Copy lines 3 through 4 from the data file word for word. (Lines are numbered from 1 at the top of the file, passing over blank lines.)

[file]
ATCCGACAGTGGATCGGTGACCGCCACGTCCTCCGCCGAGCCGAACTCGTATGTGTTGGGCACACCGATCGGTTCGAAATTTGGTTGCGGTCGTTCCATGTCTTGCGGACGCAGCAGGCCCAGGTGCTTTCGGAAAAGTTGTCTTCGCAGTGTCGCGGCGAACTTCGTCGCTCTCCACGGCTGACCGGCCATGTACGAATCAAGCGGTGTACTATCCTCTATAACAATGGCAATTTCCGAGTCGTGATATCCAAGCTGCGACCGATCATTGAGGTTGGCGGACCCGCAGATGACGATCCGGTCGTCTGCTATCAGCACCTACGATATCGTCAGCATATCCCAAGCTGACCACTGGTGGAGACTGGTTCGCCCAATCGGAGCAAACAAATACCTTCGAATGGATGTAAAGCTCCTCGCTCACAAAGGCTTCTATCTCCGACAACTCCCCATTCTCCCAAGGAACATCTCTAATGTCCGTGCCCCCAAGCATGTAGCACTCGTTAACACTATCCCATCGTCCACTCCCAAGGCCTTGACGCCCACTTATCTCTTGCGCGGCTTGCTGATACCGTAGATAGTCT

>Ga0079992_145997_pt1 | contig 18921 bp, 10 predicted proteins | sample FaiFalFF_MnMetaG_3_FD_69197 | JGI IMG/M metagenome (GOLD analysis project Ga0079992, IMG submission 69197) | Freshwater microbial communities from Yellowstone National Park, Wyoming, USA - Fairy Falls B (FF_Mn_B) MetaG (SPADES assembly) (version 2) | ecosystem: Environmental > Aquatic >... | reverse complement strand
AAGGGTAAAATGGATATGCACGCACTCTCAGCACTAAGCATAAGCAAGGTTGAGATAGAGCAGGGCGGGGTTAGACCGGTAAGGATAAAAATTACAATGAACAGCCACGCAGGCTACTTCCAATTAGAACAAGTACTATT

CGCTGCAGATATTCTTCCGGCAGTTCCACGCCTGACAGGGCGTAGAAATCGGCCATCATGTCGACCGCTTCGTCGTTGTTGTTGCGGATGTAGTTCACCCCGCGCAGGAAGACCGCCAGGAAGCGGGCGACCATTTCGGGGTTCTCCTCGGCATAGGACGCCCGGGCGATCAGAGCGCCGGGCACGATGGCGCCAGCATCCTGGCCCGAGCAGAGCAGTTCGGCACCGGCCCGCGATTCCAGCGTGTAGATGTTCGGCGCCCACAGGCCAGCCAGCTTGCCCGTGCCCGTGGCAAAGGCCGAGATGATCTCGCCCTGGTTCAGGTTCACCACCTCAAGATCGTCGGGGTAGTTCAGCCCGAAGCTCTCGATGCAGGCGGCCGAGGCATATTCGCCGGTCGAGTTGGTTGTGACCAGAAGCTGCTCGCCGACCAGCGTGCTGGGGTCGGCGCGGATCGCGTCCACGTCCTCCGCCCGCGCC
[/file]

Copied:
AAGGGTAAAATGGATATGCACGCACTCTCAGCACTAAGCATAAGCAAGGTTGAGATAGAGCAGGGCGGGGTTAGACCGGTAAGGATAAAAATTACAATGAACAGCCACGCAGGCTACTTCCAATTAGAACAAGTACTATT

CGCTGCAGATATTCTTCCGGCAGTTCCACGCCTGACAGGGCGTAGAAATCGGCCATCATGTCGACCGCTTCGTCGTTGTTGTTGCGGATGTAGTTCACCCCGCGCAGGAAGACCGCCAGGAAGCGGGCGACCATTTCGGGGTTCTCCTCGGCATAGGACGCCCGGGCGATCAGAGCGCCGGGCACGATGGCGCCAGCATCCTGGCCCGAGCAGAGCAGTTCGGCACCGGCCCGCGATTCCAGCGTGTAGATGTTCGGCGCCCACAGGCCAGCCAGCTTGCCCGTGCCCGTGGCAAAGGCCGAGATGATCTCGCCCTGGTTCAGGTTCACCACCTCAAGATCGTCGGGGTAGTTCAGCCCGAAGCTCTCGATGCAGGCGGCCGAGGCATATTCGCCGGTCGAGTTGGTTGTGACCAGAAGCTGCTCGCCGACCAGCGTGCTGGGGTCGGCGCGGATCGCGTCCACGTCCTCCGCCCGCGCC